Presented by Adelaide International Guitar Festival and the Adelaide Festival Centre
Reviewed Friday 10th August 2012
A group of emerging guitarists from the Elder Conservatorium of Music, under the umbrella title of Guitarissimo, opened the concert, beginning with two solo pieces and then several works played by a ten member ensemble. Jed Rowland opened the evening with the Prelude No.2 of Heitor Villa-Lobos, followed by Aloysius Leeson, who is making quite a name for himself for his fine playing, with Rafael Rabello’s arrangement of Medinha by Antonio Carlos Jobim. The ensemble then opened their part of the evening with Leonardo Bravo’s arrangement of Whiskey, by the great Argentinean composer and bandoneon player, Astor Piazzola. These three distinctly different works show just how much the music and composers of Latin America have had, and continue to have on the guitar repertoire.
Both Rowland and Leeson exhibited considerable technical skill and an affinity for the pieces they performed, getting the concert off to a good start and paving the way for the ensemble pieces. The ensemble’s second piece, closing the first half, was Philip Houghton’s Suite of Six Trios, an interesting and challenging work with plenty of variation. The Ensemble members acquitted themselves well with some very tight and expressive playing.
After the interval Ana Vidovic, in a stunning deep blue and silver, ankle length dress, took us straight back to Latin America with her opening number, three of the Four Pieces, by Astor Piazzola. His wonderfully rich and imaginative compositions, based in the Tango, are always a welcome inclusion in any concert. Vidovic gave a splendid rendition of these three movements, the followed up with Toru Takemitsu’s arrangements of Over the Rainbow, and Yesterday, the Beatles hit song.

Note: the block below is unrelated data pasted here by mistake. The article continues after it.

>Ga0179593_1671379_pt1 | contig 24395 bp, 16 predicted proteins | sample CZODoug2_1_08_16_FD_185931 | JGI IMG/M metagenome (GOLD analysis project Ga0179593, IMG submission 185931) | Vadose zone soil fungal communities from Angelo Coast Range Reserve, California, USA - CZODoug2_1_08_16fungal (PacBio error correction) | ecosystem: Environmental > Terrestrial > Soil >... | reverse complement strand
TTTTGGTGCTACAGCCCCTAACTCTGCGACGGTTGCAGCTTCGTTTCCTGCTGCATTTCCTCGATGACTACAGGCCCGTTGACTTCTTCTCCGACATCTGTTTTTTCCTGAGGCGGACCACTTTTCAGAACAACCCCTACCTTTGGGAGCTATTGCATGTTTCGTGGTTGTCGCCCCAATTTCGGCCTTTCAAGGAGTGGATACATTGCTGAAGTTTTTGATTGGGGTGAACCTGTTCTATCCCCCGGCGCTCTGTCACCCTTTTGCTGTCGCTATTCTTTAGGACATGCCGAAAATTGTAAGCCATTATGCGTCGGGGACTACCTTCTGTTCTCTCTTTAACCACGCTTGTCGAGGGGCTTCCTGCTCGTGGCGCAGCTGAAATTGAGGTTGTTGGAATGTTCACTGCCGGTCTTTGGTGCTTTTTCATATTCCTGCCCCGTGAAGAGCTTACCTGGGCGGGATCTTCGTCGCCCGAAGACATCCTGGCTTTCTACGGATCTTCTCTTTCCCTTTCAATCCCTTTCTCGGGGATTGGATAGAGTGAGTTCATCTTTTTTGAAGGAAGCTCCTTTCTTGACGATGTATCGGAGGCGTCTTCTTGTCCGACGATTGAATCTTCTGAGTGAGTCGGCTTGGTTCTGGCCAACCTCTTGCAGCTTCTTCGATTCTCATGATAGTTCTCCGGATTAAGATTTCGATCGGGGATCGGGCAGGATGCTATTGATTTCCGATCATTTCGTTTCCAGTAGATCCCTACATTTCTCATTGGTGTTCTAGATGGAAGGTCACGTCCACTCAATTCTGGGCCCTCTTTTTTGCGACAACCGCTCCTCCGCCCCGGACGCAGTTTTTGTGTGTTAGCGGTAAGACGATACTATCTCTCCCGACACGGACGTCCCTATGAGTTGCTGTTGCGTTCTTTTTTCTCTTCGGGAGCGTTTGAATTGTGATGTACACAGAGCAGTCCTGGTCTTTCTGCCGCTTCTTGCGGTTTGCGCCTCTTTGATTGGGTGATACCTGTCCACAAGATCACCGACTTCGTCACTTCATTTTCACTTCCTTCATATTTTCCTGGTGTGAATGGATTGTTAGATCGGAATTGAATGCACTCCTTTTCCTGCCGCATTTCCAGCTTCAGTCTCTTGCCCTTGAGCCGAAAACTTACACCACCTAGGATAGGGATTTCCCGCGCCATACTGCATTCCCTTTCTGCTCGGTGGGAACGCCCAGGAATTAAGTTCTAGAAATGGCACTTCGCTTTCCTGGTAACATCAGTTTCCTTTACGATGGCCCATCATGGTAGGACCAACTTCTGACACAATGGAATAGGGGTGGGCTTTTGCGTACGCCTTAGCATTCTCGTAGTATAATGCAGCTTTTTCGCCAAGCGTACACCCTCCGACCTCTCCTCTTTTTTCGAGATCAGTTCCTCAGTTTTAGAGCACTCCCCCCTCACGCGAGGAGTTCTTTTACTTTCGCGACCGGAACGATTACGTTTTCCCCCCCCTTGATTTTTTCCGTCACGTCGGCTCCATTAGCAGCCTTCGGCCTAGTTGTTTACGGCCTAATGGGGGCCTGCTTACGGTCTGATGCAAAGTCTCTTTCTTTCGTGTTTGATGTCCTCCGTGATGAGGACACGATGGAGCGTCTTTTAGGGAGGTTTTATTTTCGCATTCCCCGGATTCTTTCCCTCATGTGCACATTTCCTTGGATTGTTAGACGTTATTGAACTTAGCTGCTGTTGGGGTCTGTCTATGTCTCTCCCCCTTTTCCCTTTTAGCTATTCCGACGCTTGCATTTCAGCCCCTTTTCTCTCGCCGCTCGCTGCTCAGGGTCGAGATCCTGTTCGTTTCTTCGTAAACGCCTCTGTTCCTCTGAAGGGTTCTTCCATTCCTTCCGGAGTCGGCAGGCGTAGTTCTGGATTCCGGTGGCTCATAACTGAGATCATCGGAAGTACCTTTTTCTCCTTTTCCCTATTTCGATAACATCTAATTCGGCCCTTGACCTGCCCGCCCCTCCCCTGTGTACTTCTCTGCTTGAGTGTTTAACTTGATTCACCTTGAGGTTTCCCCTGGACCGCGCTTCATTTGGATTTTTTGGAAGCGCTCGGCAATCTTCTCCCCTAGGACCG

Vidovic’s playing was inspired and inspirational. There is an exceptional fluidity to her playing and she seems to get right to the core of each piece, expressing the full meaning of the music. The lightness and delicacy of her touch makes it look as though her fingers are almost floating over the instrument.
Francisco Tarrega’s Recuerdos de la Alhambra and Isaac Albeniz’s much loved Asturias followed, in one of the best renditions I have heard, then another larger work, Mario Castelnuovo Tedsco’s Sonata in D Major , Op. 77, of which I, unfortunately, heard only two of the four movements, not hearing any of Augustin Barrios Mangore’s La Catedral. The show ran well over time and I had to be elsewhere.
Poorly seated, right by the door, coupled with the ridiculously early scheduling of a 6pm start on a week day, meant that people were intermittently arriving late for a considerable part of the concert, with the continual distractions of whispering and noise of movement, then a quick rush to get to seats during moments between works or movements of a work. This is no place to seat a critic.
Adding to this, somebody turned on the fluorescent lighting in the bio-box flooding those back rows in light, and took quite some time to turn it off again. Possibly they were trying to sort out the dreadful errors in the stage lighting at the beginning of this concert. Fortunately, most of this settled down early in Vidovic’s half of the recital.
Timekeeping is a problem, coupled with the overly tight scheduling of performances. Due to end at 7:45, the concert still had a long way to go when I was forced to leave to review the performance in the Festival Theatre at 8pm. From the number of people arriving in the Festival Theatre between 8:20 and 8:30, disrupting the concert there, I gather that this concert ended at around 8:15, half an hour late. Had I known what I was about to face in the Festival Theatre, I would have stayed on as well.
This was an excellent concert, marred somewhat by circumstances.
Reviewed by Barry Lenny, Arts Editor, Glam Adelaide.
Venue: Dunstan Playhouse, Adelaide Festival Centre, King William Road, Adelaide
Season: One performance only
Duration: 2hrs 15mins incl interval (advertised time 1hr 45mins)
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